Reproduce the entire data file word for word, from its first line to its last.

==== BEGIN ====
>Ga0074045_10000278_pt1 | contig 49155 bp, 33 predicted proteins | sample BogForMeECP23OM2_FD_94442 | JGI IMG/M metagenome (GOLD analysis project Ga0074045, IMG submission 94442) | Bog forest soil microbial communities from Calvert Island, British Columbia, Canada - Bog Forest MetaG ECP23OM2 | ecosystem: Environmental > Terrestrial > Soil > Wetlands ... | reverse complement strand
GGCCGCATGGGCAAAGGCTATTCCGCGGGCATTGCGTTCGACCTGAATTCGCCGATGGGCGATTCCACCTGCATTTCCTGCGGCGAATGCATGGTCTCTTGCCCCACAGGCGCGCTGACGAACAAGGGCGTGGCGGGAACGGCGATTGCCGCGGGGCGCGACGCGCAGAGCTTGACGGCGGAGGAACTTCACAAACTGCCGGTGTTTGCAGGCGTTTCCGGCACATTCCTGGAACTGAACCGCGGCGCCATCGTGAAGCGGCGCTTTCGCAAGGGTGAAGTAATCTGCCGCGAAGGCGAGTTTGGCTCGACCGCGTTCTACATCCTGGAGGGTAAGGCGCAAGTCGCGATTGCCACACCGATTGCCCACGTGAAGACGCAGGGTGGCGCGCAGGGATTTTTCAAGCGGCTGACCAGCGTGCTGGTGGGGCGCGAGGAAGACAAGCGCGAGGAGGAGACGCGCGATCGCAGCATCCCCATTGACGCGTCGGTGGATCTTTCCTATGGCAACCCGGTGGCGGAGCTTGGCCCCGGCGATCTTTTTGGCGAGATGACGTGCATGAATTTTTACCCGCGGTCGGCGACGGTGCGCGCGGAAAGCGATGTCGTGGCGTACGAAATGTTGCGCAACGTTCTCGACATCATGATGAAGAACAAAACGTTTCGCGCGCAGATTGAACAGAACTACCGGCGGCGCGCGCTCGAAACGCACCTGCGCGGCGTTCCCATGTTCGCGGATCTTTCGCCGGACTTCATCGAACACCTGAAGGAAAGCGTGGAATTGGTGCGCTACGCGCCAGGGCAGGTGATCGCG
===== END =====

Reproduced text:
>Ga0074045_10000278_pt1 | contig 49155 bp, 33 predicted proteins | sample BogForMeECP23OM2_FD_94442 | JGI IMG/M metagenome (GOLD analysis project Ga0074045, IMG submission 94442) | Bog forest soil microbial communities from Calvert Island, British Columbia, Canada - Bog Forest MetaG ECP23OM2 | ecosystem: Environmental > Terrestrial > Soil > Wetlands ... | reverse complement strand
GGCCGCATGGGCAAAGGCTATTCCGCGGGCATTGCGTTCGACCTGAATTCGCCGATGGGCGATTCCACCTGCATTTCCTGCGGCGAATGCATGGTCTCTTGCCCCACAGGCGCGCTGACGAACAAGGGCGTGGCGGGAACGGCGATTGCCGCGGGGCGCGACGCGCAGAGCTTGACGGCGGAGGAACTTCACAAACTGCCGGTGTTTGCAGGCGTTTCCGGCACATTCCTGGAACTGAACCGCGGCGCCATCGTGAAGCGGCGCTTTCGCAAGGGTGAAGTAATCTGCCGCGAAGGCGAGTTTGGCTCGACCGCGTTCTACATCCTGGAGGGTAAGGCGCAAGTCGCGATTGCCACACCGATTGCCCACGTGAAGACGCAGGGTGGCGCGCAGGGATTTTTCAAGCGGCTGACCAGCGTGCTGGTGGGGCGCGAGGAAGACAAGCGCGAGGAGGAGACGCGCGATCGCAGCATCCCCATTGACGCGTCGGTGGATCTTTCCTATGGCAACCCGGTGGCGGAGCTTGGCCCCGGCGATCTTTTTGGCGAGATGACGTGCATGAATTTTTACCCGCGGTCGGCGACGGTGCGCGCGGAAAGCGATGTCGTGGCGTACGAAATGTTGCGCAACGTTCTCGACATCATGATGAAGAACAAAACGTTTCGCGCGCAGATTGAACAGAACTACCGGCGGCGCGCGCTCGAAACGCACCTGCGCGGCGTTCCCATGTTCGCGGATCTTTCGCCGGACTTCATCGAACACCTGAAGGAAAGCGTGGAATTGGTGCGCTACGCGCCAGGGCAGGTGATCGCG